“On paper, orangutans are one of the most “protected” species in the world, yet this is not the case even in so called “protected” areas,” said Hardi Baktiantoro, Director of COP, The Center of Orangutan Protection. “Everyone wants to talk about statistics and research, and believe that we are achieving success, but the situation is worse now than ever and no one wants to address the real issues. The orangutans are losing,” he added.
Indonesia is the third largest forested nation in the world, and subsequently is the world’s third largest carbon producer. Each year, Indonesia loses 1 million hectares of forest land to illegal logging and land clearing. Ninety percent of the world’s wild orangutans live in Indonesia, split between the islands of Sumatra and Borneo. The remaining 10% are found in Malaysia. These two species of orangutan are on the “red list” of endangered animals according to The International Union for the Conservation of Nature (www.iucn.org). The orangutans on Sumatra are “critically endangered. Since 1970, it is estimated that more than 100,000 orangutans have been killed because of the decimation of the Indonesian forest for palm oil plantations and through legal and illegal logging.
Companies hired to clear forest land for plantations, etc often employ hunters to “take care of” any orangutans still living after intentionally set forest fires and the falling of trees. Adult orangutans are killed, often in brutal ways, while infants are sold into the illegal pet trade.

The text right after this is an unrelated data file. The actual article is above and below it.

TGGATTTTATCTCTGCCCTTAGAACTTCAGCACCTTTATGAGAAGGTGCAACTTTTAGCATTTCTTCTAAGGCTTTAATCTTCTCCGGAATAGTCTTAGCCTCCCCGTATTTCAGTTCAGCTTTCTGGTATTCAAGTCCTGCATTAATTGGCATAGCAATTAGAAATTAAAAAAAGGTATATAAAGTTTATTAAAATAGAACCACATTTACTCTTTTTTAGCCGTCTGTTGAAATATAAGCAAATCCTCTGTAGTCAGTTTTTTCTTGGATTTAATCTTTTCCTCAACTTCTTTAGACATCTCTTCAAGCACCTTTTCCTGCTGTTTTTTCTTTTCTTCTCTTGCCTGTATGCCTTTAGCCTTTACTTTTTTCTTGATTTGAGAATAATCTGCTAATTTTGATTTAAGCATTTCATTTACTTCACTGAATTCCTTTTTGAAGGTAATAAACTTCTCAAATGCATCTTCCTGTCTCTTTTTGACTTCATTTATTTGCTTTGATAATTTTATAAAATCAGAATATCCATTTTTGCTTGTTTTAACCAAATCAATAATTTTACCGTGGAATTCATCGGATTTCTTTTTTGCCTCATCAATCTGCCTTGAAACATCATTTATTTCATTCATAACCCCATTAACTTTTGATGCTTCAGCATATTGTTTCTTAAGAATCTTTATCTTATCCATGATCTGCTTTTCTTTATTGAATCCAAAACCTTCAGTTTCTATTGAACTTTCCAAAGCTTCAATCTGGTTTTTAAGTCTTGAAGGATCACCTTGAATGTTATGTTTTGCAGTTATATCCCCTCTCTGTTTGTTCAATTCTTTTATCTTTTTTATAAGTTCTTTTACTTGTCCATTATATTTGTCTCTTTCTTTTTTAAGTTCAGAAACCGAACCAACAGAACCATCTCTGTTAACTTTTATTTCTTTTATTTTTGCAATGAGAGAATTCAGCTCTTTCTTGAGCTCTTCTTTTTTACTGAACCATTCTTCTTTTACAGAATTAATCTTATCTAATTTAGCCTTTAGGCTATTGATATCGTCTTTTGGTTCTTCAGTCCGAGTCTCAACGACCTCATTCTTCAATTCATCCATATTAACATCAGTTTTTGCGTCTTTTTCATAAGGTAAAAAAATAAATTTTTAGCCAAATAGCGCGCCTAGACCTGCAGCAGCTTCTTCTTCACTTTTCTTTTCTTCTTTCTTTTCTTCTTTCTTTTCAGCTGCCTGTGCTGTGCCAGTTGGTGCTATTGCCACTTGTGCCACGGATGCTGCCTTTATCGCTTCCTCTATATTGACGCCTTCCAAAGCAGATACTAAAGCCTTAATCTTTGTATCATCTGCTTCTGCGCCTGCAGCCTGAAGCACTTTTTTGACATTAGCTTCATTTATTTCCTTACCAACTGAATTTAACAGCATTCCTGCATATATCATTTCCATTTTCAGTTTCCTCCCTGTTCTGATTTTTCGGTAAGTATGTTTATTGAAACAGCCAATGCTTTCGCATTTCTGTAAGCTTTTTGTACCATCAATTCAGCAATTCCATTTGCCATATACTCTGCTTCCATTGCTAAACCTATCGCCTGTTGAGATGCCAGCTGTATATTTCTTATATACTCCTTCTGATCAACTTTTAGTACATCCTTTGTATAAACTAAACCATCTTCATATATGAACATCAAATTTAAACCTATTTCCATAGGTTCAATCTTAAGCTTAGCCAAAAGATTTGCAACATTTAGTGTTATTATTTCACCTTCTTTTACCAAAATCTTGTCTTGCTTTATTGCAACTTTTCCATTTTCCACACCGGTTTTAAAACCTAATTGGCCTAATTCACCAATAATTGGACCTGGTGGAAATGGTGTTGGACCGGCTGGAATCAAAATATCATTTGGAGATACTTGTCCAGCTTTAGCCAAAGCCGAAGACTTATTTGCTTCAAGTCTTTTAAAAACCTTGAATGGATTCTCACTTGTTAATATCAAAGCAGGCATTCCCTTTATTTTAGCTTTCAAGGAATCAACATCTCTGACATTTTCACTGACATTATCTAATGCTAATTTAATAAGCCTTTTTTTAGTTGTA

Occasionally, the young orangutans are simply abandoned by the hunters and loggers. Left to survive on their own, with no mother, no skills and very little of their once lush forest home. Left like this, few young orangutans survive very long. If they are lucky, they will be found by rescue workers from NGOs such as COP or Orangutan Outreach (www.redapes.org). These rescuers face the horrific task of recovering these babies who have been traumatized by the murder of their mothers, abandoned or sold into severe conditions such as crippling cages where they are chained, abused and malnourished for the remainder of their short lives. Orangutans can easily live into their 50s in the wild.
Without immediate intervention, the orangutan, who shares 97% of its DNA with humans, will be the first great ape to become extinct in the wild – possibly within the next five years according to a 2007 United Nations report. There are only 7,000 left in Sumatra, and approximately 45,000 in Borneo.
There is little time left for something to be done to save these gentle forest dwellers. Forest areas the size of 10 football fields disappear every minute in Indonesia, and an estimated 2,000 orangutans vanish from the world each year.
There is an immediate need to hold the Indonesian governments and global corporations responsible for this mass killing of these beautiful, intelligent creatures. We will all carry the responsibility for the loss of the orangutan from the world. As they are our closest living relative, what does that say of us?